During the course of our blogging about the EU and the Brexit Referendum we have touched repeatedly on a number of themes. In this post we highlight the disdain in which the EU and its leaders hold the people and their nations. So great is the mission that it must not be impeded by citizens’ self-interest, in other words by democracy – which reminds us of this:
“There are men, in all ages, who mean to exercise power usefully; but who mean to exercise it. They mean to govern well; but they mean to govern. They promise to be kind masters; but they mean to be masters.” (US Senator Daniel Webster, from a speech given in New York in 1837).
Webster continued with a perfect summary of our EU masters:
“Their notion of the public interest is apt to be quite closely connected with their own exercise of authority. They may not, indeed, always understand their own motives. The love of power may sink too deep in their own hearts even for their own scrutiny, and may pass with themselves for mere patriotism and benevolence.” (Webster was a presidential candidate and twice US Secretary of State).
We start our retrospective review of this theme with the European Parliament (EP). This is the only EU body to which voters can directly elect people, although it has little power within the EU and none at all to dismiss the federal government. The EU’s disdain for its people, notably the voters, is illustrated here, in their proposal for Brexit:
Article 96 of the Draft Withdrawal Agreement (p. 60) (Draft EU/UK Agreement – 1)
- For the purposes of this Title, “members of the institutions” means, irrespective of their nationality, the President of the European Council, the members of the European Commission, the Judges, the Advocates-General, the Registrars and the Assistant Rapporteurs of the Court of Justice of the European Union, the members of the Court of Auditors, the members of the organs of the European Central Bank, the members of the organs of the European Investment Bank, as well as all other persons assimilated to any of those categories of persons under Union law for the purposes of Protocol (No 7) on the Privileges and Immunities of the European Union (“Protocol on the Privileges and Immunities”). The term “members of the institutions” does not include members of the European Parliament. (our emphasis)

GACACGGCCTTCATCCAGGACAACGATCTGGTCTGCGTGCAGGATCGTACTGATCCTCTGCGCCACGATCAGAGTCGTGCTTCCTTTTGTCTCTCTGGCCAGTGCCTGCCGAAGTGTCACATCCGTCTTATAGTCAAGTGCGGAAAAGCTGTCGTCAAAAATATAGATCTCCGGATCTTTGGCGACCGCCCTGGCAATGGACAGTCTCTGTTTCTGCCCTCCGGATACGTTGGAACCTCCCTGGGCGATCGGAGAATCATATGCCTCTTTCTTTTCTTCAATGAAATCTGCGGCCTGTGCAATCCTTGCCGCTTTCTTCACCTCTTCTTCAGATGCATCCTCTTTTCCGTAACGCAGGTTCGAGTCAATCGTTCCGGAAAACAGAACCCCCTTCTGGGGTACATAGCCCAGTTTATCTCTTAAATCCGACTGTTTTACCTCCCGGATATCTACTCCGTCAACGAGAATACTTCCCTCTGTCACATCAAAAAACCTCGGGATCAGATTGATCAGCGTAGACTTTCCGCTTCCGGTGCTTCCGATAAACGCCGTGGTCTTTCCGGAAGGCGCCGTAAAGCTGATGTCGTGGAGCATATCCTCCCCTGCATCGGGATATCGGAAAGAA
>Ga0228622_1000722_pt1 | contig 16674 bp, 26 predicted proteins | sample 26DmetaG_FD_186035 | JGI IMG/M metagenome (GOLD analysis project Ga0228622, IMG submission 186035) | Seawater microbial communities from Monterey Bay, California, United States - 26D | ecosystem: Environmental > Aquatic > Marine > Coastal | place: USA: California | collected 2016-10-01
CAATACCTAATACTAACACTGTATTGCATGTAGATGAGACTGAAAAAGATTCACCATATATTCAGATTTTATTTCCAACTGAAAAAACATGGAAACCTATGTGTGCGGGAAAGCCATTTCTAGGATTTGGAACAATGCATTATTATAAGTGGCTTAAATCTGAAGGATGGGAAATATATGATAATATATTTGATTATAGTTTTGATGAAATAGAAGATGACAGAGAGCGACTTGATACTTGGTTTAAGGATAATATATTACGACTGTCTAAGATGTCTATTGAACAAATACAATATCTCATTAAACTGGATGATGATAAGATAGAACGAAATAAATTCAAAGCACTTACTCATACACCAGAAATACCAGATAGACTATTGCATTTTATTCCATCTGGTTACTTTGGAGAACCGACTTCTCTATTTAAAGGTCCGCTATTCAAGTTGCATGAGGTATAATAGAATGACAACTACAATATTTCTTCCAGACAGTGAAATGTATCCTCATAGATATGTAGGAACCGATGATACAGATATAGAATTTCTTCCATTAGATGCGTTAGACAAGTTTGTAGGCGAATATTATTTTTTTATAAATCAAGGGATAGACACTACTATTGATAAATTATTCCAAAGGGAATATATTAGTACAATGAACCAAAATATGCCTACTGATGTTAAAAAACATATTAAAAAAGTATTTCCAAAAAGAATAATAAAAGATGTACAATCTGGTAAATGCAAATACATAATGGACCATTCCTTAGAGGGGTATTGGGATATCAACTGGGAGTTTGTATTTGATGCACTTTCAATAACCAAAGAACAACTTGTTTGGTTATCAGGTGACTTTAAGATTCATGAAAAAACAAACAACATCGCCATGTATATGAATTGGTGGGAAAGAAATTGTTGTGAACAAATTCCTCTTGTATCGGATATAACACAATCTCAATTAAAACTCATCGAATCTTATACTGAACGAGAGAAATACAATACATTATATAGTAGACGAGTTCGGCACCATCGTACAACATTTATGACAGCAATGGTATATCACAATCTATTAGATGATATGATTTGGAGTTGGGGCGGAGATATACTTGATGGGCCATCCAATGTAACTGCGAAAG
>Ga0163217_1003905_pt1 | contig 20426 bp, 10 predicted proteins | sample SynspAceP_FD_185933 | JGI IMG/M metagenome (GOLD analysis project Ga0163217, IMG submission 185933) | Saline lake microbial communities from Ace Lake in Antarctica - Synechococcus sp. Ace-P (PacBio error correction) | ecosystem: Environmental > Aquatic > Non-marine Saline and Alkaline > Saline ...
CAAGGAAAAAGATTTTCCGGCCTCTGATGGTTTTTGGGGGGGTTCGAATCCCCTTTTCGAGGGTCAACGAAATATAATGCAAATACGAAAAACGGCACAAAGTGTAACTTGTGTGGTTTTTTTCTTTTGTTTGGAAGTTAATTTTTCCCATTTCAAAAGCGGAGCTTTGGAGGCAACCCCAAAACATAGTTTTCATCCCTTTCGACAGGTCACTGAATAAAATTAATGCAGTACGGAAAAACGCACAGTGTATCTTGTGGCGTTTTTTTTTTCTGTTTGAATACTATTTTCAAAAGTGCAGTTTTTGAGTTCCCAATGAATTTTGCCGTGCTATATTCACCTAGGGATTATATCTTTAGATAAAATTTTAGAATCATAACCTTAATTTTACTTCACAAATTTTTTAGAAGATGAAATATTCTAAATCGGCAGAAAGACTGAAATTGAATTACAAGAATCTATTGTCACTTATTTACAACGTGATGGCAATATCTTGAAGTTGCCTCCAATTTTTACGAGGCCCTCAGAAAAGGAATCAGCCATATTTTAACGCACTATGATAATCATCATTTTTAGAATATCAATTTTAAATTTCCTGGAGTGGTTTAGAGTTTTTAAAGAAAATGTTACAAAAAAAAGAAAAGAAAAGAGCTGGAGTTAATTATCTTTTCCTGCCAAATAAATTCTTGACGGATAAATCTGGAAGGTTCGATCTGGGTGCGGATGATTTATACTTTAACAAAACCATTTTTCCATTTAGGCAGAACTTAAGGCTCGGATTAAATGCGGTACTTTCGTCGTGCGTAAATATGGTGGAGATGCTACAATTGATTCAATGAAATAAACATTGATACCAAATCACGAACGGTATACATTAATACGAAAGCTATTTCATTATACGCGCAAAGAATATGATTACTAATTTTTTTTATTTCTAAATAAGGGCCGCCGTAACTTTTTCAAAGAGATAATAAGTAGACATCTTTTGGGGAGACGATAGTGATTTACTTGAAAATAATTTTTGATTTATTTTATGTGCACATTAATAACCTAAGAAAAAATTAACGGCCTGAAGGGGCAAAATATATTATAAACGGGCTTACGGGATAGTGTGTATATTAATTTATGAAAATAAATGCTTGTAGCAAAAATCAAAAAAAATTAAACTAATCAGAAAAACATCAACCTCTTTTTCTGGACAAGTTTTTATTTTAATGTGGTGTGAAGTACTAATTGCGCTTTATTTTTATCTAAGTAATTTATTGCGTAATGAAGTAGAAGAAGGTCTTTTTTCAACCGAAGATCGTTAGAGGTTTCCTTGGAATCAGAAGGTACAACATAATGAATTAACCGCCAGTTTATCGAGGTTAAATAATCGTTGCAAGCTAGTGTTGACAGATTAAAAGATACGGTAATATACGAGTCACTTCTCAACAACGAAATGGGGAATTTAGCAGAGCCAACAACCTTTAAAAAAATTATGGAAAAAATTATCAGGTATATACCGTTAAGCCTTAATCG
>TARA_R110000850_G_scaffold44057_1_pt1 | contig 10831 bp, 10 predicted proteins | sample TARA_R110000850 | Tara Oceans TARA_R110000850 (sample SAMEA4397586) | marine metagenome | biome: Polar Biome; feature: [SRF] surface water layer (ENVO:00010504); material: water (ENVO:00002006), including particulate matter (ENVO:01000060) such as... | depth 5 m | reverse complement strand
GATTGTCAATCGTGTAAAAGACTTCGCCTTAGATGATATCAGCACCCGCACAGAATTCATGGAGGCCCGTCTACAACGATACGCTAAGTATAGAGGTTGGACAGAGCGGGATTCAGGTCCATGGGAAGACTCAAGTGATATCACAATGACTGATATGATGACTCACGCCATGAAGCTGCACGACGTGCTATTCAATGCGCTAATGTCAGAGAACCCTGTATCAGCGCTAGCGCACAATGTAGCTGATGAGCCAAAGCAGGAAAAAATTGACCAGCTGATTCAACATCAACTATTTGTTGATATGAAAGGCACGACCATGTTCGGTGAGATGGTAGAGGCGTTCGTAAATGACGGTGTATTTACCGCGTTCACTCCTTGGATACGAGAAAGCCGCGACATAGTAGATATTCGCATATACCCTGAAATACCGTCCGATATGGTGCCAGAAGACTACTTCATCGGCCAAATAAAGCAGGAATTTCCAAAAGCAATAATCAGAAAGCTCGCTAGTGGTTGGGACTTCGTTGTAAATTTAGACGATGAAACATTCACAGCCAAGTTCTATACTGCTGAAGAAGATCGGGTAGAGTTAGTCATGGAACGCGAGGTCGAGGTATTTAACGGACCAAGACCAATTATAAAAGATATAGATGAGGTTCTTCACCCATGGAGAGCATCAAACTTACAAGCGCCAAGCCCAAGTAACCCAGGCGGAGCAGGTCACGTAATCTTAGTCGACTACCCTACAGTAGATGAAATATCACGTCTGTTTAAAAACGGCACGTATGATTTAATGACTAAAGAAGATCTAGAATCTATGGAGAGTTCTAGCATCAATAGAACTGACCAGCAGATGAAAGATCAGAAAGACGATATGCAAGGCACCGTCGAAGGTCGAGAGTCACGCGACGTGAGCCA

(The 123-page document can be downloaded from here: https://ec.europa.eu/commission/sites/beta-political/files/negotiation-agreements-atom-energy-15mar_en.pdf )
We guess that “members of the institutions” are the employees, the civil servants, rather than the elected representatives. In a democracy the elected members would oversee the civil service; in the EU it is the other way about – it is a looking glass democracy.
A second illustration, on the same theme, shows how the elected members are made subservient to the needs and expectations of the civil servants. And, of course, the public interest comes nowhere (see Expensives).
When the EUobserver asked the EP to publish documents relating to reform of its member’s expenses the request was dismissed with “…parliament has to consider that the interest that you invoke does not outweigh the interest in the protection of parliament’s internal decision-making process“.
The response is entirely consistent with the EU’s true hierarchy of ‘values’, which puts the interests of the EU above any interests of the citizens, whilst claiming the latter take priority. They need to protect their processes from scrutiny because they are so often at odds with their sanctimonious claims, and rules.
In February this year the European Commission appointed Martin Selmayr to the post of Secretary-General, effectively the head of the EU’s civil service. The process by which his appointment was made blindsided the European Parliament, which responded by saying that Selmayr’s promotion “could be viewed as a coup-like action which stretched and possibly even overstretched the limits of the law.”
The Commission, of course, says that it followed the established recruitment process “religiously” and was “in full compliance with all legal rules”, which claim their own ombudsman has challenged. This shows the disdain that the Commission has for due process, let alone for the European Parliament and EU citizens.
We have previously highlighted five characteristics of this over-mighty EU, which are:
- protectionist treatment of countries outside the Union (“third countries”, soon to include the UK);
- corruption and disregard for due process;
- disdain for citizens and voters;
- selective application of treaty obligations, rules and regulations;
- lack of credibility arising from the gap between words and deeds.
We recall that the European Commission is charged with maintaining high standards, and frequently declares that it does so. Its disregard of its own procedures risks weakening its authority, for example in the current disagreements with Poland and Hungary, where the Commission is pressing those countries to follow EU procedures and obey the law.
We follow this post with a companion in which our comments, updated from earlier posts, are grouped to highlight our theme of disdain under the following five headings: Foundations, Citizens and Voters, UK Elites, Deceptions and Intra-EU.